Mother of Kelsey Berreth comes face-to-face with daughter’s ‘killer fiance’ Patrick Frazee for the first time since he was charged with murder at custody hearing for couple’s baby daughter Kaylee
- Kelsey Berreth’s mother Cheryl and father were both in court on Thursday for an emergency custody hearing regarding their granddaughter Kaylee
- The couple was forced to come face-to-face with their daughter’s fiance and accused killer Patrick Frazee, less than a week after he was charged with murder
A grieving mother faced off with the man accused of killing her daughter in a Colorado courtroom on Thursday.
Cheryl Berreth appeared at the Teller County Courthouse for an emergency custody hearing regarding her granddaughter Kaylee, whose mother Kelsey has been missing since Thanksgiving and is presumed dead.
She was joined by Patrick Frazee, the former fiance of her daughter and Kaylee’s father who on Friday was charged with first-degree murder in the death of Kelsey Berreth.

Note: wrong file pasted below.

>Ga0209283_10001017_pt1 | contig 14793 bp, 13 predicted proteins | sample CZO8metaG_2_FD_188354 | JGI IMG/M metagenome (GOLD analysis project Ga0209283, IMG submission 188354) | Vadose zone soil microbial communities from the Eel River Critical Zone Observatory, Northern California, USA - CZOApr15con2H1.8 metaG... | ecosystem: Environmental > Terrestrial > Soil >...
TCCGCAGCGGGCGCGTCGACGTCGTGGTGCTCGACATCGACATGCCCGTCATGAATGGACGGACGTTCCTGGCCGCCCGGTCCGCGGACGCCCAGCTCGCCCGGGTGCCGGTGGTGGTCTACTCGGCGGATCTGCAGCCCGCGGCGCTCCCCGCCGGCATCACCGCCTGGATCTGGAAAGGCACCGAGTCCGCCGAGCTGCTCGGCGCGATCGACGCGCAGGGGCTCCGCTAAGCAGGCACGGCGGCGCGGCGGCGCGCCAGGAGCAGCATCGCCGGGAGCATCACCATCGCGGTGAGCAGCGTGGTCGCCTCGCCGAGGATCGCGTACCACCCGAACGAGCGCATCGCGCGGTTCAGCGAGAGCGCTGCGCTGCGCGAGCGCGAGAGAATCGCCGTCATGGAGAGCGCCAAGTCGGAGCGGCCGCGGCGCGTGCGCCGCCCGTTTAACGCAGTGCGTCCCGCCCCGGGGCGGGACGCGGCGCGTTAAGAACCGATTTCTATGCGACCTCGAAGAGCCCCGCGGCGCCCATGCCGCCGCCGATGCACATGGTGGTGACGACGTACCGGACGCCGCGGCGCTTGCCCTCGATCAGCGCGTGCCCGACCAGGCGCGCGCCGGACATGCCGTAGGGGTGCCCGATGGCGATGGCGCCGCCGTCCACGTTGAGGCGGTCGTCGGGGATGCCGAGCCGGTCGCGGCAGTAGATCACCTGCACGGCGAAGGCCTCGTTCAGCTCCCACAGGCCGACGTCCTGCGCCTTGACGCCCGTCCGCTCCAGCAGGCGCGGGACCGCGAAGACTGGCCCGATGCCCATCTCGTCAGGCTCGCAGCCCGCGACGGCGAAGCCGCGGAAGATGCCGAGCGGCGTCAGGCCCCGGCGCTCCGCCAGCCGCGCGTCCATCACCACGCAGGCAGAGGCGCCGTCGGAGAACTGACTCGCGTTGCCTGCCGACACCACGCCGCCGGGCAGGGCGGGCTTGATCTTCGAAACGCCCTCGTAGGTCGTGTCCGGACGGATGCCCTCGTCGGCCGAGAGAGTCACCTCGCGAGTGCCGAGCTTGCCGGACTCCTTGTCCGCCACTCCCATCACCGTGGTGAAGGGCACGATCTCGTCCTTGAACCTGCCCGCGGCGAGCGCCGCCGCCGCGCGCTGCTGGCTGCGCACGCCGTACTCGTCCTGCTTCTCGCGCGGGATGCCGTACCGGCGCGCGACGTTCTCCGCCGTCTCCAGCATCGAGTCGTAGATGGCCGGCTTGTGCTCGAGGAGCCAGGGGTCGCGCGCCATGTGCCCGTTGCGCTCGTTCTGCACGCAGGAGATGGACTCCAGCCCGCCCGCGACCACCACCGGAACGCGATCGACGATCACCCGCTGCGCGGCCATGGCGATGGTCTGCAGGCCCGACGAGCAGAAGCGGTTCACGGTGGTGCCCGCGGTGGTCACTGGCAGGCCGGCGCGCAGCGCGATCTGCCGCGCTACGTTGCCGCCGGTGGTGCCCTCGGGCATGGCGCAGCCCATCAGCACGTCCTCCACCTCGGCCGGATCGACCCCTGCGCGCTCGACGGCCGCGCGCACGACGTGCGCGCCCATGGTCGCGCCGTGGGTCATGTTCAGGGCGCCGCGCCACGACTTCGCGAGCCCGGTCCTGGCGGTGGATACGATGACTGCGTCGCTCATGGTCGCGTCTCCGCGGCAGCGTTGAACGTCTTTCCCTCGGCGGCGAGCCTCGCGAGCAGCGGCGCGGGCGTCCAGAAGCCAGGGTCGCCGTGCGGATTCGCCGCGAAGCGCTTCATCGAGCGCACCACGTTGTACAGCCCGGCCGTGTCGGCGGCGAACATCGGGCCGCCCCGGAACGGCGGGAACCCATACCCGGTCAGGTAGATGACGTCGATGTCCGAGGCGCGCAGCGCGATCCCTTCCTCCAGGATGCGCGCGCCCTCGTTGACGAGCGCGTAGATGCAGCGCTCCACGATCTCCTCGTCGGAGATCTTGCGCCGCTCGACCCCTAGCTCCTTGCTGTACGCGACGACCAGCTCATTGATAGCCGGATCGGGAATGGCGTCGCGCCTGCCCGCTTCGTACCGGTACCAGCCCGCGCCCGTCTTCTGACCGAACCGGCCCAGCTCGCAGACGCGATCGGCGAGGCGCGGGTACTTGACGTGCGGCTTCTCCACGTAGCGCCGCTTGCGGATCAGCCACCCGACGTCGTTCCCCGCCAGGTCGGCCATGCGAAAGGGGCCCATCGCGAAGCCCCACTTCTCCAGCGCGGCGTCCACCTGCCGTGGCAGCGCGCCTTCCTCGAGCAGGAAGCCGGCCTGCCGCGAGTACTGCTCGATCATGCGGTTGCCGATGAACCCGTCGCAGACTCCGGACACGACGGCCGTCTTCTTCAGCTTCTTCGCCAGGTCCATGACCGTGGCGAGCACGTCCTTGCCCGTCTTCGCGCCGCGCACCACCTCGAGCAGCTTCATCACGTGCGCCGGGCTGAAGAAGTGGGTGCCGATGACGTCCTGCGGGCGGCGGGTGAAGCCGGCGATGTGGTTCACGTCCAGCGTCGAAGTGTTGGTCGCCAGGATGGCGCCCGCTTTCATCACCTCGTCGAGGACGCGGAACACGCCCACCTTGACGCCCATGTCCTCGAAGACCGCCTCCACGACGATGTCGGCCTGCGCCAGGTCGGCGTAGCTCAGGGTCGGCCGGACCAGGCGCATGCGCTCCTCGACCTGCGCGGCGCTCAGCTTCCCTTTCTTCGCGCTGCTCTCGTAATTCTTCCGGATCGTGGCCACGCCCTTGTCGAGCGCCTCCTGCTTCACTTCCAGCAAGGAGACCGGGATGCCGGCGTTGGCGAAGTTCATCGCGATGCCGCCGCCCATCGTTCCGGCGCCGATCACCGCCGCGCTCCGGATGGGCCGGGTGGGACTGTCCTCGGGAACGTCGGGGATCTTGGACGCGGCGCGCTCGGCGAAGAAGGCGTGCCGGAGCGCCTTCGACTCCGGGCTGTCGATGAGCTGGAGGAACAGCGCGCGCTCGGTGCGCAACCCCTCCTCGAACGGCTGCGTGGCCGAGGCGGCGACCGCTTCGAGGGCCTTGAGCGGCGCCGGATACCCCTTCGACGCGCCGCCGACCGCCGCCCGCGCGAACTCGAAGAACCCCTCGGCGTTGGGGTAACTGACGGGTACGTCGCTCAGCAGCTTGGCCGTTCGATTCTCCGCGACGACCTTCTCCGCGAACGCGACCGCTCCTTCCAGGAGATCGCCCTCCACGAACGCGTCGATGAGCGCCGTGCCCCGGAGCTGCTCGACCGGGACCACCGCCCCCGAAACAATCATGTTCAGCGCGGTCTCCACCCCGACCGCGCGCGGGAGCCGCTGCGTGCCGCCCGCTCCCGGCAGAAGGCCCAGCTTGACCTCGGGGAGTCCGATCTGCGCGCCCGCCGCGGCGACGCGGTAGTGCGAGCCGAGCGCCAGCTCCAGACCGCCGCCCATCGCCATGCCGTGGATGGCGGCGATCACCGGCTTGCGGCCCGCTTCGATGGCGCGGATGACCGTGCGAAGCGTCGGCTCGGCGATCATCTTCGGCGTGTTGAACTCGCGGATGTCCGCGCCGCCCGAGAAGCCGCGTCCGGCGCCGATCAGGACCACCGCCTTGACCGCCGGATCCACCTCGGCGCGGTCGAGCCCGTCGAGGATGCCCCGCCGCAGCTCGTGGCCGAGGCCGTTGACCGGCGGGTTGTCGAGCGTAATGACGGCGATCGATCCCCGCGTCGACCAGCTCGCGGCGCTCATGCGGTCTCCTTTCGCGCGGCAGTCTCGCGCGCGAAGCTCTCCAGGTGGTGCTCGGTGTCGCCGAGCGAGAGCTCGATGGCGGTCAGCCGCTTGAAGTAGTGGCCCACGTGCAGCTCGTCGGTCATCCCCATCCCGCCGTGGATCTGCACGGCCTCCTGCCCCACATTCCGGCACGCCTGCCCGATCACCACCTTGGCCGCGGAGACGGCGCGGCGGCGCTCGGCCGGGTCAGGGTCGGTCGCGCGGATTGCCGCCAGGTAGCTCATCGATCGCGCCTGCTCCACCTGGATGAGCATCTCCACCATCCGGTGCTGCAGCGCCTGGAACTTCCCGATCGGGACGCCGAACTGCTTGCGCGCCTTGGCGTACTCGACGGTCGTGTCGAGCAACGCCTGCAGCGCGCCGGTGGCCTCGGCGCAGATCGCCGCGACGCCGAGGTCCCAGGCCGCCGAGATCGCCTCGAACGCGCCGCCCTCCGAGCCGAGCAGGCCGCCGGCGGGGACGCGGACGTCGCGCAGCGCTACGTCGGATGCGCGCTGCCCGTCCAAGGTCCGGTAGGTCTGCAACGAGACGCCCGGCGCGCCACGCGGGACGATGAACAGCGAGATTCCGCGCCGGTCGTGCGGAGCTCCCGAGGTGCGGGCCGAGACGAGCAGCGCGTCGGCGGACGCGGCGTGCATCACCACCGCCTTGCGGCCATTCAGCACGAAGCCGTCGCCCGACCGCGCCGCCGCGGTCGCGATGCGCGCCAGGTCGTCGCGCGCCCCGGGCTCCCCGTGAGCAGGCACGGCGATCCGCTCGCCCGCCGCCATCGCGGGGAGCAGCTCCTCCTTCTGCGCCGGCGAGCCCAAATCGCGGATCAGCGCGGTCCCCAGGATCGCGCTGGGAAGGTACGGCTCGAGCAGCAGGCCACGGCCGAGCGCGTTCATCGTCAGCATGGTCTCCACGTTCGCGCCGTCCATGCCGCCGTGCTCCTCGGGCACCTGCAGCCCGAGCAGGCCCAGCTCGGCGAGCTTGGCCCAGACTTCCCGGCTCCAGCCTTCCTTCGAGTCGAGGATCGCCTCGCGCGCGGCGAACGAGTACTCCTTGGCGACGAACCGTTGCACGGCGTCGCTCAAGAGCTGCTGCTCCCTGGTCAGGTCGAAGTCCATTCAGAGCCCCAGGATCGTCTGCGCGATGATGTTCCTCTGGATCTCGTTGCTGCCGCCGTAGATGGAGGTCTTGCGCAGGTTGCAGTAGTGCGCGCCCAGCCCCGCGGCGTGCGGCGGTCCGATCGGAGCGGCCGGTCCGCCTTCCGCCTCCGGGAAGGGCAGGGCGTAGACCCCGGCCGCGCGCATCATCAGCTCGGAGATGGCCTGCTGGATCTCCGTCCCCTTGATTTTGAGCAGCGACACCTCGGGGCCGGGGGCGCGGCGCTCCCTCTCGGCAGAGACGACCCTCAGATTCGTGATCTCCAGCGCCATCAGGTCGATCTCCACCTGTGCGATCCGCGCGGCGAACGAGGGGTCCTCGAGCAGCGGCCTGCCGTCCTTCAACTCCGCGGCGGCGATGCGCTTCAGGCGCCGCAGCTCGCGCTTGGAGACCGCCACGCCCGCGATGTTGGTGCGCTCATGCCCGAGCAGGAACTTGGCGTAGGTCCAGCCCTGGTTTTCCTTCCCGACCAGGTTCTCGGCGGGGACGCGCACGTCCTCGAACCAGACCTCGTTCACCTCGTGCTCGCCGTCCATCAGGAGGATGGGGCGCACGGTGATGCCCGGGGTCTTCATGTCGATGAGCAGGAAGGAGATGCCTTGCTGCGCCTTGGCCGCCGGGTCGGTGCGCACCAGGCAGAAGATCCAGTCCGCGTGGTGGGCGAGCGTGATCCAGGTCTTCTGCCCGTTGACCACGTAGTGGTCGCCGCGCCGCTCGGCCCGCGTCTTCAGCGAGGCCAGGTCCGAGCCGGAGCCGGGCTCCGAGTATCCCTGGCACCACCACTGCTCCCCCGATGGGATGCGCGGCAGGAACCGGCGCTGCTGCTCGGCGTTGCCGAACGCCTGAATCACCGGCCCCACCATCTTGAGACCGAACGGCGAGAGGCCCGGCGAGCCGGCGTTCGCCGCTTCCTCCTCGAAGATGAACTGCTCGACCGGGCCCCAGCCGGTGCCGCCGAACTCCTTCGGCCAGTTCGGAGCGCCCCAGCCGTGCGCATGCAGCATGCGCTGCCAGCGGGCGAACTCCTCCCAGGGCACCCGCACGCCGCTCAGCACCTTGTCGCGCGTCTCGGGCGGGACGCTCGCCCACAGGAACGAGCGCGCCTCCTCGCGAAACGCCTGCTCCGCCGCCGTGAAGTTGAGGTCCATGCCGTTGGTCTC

Difficult day: Kelsey Berreth’s mother Cheryl and father (above in foreground) were both in court on Thursday for an emergency custody hearing regarding their granddaughter Kaylee
Unwelcome sight: The couple was forced to come face-to-face with their daughter’s fiance and accused killer Patrick Frazee (above), less than a week after he was charged with murder
Frazee arrived in the courtroom wearing his prison clothes and looking disheveled while a steely Cheryl kept her composure as she at one point stared down the accused killer.
She arrived in court with her husband by her side as the couple prepared to take custody of their granddaughter.
Images of the Berreths and Frazee inside the courtroom were captured by KOAA reporter Rob Quirk.
Frazee was the first to leave after the hearing, exiting the building shackled and in cuffs before being whisked off in a police car.
The Berreths left a short time later and remained silent about the proceedings despite being surrounded by members of the media.
Frazee remained silent throughout the hearing, refusing to speak even during the few times he was directly addressed by the court.